Book review – Iris Murdoch – “A Word Child” #IMReadalong @IrisMurdoch

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Well it was going to happen, wasn’t it … I’ve found so much more to like in some of my less-favoured Murdoch novels and then, having been looking forward to this one, I was a bit, not disappointed as sucb, but surprised that I remembered such a horrible central character so fondly!

I’ve been away on my hols, hence the rather odd selection of reading matter in the last two reviews, so here you have an image of what I’d call “Extreme Iris Murdoch reading” – sat in the middle of a lava field in Fuerteventura (that’s my husband heading off to look for some birds).

If you’re doing the readalong or even selected books along with me Or some time afterwards, do share how you’re getting on and which have been your favourites so far.

Iris Murdoch – “A Word Child”

(31 December 2018)

So I remembered Hilary Burde as a gente, slightly shambliing, slight figure, for no discernible reason at all, rather than a big bruiser who keeps bashing women and frightening them. Why, I’m really not sure, as all the information is given to us in the book. We gradually come to realise Hilary is a man who keeps to a strict routine and regime in order to stave off madness, caused partly by his accidental – or not – killing of his friend Gunnar’s wife, with whom he was having an affair. So he has different days for different friends, keeps everything compartmentalised, hates his office-mates, worships his sister, tolerates her suitor Arthur, and puts up with his fey lodger, Christopher. Then a mysterious woman called Biscuit starts following him around and he finds out through office gossip that Gunnar is back … with a new wife.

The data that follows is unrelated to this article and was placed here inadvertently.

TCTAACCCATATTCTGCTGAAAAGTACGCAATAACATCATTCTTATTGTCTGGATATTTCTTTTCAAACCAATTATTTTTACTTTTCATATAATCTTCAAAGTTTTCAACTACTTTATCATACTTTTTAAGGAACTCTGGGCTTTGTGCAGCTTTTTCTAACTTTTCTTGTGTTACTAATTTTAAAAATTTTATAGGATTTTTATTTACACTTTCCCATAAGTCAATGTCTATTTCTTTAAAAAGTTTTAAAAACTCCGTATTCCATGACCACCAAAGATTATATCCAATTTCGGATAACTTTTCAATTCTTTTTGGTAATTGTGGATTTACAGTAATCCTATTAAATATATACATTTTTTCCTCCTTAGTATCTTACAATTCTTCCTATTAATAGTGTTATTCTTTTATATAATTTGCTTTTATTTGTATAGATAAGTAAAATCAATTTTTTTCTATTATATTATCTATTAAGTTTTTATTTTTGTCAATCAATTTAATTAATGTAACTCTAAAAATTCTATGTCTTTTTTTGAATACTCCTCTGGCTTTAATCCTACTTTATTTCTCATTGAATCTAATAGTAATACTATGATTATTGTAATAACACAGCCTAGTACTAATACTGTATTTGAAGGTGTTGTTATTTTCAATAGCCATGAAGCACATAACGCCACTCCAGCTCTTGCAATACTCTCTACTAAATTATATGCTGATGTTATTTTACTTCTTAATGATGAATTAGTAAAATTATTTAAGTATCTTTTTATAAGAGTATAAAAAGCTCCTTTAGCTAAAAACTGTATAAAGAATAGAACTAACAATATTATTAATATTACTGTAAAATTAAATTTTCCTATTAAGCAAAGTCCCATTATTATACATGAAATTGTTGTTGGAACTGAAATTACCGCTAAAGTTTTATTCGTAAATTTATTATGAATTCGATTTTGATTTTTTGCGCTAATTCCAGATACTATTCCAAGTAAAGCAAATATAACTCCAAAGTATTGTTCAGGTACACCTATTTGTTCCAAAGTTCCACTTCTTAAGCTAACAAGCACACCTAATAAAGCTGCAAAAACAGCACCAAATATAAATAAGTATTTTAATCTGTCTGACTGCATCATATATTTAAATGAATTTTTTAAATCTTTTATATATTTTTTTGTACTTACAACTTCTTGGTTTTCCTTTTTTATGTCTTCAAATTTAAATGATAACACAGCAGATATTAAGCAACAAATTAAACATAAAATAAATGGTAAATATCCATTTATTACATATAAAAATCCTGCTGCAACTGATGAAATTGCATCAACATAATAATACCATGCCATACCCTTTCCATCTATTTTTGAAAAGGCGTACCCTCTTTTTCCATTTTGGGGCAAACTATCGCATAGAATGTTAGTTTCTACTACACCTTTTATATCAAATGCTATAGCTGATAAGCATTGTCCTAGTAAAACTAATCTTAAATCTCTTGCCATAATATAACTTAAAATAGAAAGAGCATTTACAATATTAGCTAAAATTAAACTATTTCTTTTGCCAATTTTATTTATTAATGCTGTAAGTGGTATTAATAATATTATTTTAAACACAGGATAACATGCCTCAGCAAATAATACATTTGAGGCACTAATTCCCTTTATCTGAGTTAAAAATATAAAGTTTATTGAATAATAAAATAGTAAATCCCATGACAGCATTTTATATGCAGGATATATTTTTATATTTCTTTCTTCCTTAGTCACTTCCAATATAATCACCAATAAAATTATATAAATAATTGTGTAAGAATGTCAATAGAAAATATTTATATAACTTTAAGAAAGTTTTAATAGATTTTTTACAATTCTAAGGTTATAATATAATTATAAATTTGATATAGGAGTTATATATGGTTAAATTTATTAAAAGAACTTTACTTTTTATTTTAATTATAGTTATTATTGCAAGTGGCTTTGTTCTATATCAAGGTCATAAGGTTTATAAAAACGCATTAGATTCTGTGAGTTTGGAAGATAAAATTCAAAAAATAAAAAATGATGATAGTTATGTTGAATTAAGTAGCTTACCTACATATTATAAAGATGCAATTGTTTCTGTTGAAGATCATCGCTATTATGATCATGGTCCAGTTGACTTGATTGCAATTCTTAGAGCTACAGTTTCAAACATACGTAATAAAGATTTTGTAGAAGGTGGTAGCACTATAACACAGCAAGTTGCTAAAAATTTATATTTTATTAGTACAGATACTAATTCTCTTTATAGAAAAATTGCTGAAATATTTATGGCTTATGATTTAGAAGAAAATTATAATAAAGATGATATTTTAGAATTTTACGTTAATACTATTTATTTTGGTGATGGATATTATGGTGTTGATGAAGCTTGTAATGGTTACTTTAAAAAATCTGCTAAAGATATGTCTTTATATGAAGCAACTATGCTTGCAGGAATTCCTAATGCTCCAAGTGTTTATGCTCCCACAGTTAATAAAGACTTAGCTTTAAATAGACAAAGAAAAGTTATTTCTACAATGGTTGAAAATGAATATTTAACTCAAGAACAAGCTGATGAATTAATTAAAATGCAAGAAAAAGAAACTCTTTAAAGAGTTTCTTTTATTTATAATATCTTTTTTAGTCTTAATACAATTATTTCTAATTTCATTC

It is a savagely funny book in that the repetitions and echoings and patterns come with a sort of black irony. The office scenes are brilliant and just right and of course I love Hilary’s circlings of the Circle Line (what a true tragedy it is that the platform bars have long gone and you can’t even go right round on the Circle Line any more!). The theme is set on page 4: “There was nothing here to love” – Hilary has no love in his life and rebuffs any that tries to form. This circles back at the end: “I had almost systematically destroyed his respect and affection and finally driven him away” (p. 387)